While the OSCE attempts to address issues of validity, reliability, objectivity and feasibility it should be noted that it cannot be all things to all people. It is practically impossible to have an assessment method that satisfies all the criteria of a good test in terms of validity and reliability. For example the OSCE cannot be used to measure students’ competence of characteristics like empathy, commitment to lifelong learning and care over time. These aspects of students’ competence should be assessed with other methods. Having said that, we should discuss the four important aspects of accurate assessment that inform the implementation of the OSCE (Barman, 2005).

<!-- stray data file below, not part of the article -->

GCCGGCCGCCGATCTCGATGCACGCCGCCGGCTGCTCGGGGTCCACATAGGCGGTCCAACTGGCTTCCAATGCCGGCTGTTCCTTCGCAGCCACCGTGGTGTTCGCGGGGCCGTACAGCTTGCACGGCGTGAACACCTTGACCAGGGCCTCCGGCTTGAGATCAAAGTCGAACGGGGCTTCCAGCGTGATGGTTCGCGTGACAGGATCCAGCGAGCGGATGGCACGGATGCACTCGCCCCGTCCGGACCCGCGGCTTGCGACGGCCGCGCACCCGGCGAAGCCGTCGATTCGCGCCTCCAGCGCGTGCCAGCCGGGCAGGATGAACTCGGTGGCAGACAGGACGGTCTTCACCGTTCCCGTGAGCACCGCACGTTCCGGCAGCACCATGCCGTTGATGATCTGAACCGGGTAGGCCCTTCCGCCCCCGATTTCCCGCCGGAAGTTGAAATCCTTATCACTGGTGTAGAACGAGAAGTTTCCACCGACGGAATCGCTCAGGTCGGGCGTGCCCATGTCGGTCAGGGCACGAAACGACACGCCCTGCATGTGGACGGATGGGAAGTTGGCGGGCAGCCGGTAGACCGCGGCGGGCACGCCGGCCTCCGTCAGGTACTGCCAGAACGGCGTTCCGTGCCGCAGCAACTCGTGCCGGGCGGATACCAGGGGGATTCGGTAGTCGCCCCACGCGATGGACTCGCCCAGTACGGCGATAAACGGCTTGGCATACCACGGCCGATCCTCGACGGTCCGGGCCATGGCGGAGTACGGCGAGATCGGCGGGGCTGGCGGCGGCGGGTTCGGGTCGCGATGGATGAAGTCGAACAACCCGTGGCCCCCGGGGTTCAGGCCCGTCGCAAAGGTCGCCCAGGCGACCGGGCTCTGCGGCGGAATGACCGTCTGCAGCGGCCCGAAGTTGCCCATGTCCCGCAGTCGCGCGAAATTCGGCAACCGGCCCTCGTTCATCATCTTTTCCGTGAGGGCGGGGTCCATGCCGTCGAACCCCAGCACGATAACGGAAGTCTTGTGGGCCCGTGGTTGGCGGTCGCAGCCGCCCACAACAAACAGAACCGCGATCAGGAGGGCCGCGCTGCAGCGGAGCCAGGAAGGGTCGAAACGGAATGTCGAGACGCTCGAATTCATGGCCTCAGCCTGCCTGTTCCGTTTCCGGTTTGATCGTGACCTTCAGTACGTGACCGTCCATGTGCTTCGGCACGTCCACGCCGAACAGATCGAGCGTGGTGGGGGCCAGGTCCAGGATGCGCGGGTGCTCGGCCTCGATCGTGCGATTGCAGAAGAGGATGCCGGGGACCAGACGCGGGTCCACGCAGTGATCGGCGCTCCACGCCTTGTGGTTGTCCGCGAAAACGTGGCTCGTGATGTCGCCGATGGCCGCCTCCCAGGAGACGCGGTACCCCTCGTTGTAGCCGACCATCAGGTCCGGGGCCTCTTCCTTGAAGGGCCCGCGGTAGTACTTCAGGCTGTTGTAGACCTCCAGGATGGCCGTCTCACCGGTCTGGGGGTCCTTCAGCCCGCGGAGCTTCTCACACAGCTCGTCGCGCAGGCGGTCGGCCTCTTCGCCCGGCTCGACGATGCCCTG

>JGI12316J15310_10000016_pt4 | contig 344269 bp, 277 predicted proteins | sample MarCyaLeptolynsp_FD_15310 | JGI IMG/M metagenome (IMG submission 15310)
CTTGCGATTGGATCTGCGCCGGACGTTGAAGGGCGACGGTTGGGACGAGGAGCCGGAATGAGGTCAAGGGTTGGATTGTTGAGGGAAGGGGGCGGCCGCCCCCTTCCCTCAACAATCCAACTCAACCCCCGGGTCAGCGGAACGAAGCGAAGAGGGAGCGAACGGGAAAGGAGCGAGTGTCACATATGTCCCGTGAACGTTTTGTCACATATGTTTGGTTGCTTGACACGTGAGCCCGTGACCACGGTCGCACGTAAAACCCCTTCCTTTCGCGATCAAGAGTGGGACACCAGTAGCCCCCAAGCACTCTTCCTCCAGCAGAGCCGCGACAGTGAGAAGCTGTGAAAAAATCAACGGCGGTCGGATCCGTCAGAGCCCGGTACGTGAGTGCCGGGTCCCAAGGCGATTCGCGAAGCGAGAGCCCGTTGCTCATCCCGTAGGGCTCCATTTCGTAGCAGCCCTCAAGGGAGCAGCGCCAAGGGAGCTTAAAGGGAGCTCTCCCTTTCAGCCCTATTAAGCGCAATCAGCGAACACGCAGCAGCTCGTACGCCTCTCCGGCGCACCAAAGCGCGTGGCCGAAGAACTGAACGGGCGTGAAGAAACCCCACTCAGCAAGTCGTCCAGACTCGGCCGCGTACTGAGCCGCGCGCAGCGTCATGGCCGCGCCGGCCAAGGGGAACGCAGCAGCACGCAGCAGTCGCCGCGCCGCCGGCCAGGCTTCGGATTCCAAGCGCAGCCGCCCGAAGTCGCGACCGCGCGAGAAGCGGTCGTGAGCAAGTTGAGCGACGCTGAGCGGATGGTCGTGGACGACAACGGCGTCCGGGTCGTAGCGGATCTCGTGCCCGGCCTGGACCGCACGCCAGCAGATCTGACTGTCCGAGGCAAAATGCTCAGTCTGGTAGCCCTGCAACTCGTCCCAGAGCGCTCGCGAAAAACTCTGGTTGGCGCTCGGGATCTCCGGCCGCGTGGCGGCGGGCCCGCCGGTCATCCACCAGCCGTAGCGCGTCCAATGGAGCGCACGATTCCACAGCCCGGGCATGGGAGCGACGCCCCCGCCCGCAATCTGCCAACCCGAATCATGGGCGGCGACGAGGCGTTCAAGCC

Validity is a measure of how well an assessment task measures what it is supposed to measure, and may be regarded as the most important factor to be considered in an assessment. For a test of have a high level of validity, it must contain a representative sample of what students are expected to have achieved. For example, if the outcome of the assessment task is to say that the student is competent in performing a procedure, then the test must actually measure the student’s ability to perform the procedure. In addition, the OSCE tests a range of skills in isolation, which does not necessarily indicate their ability to perform the separate tasks as an integrated whole.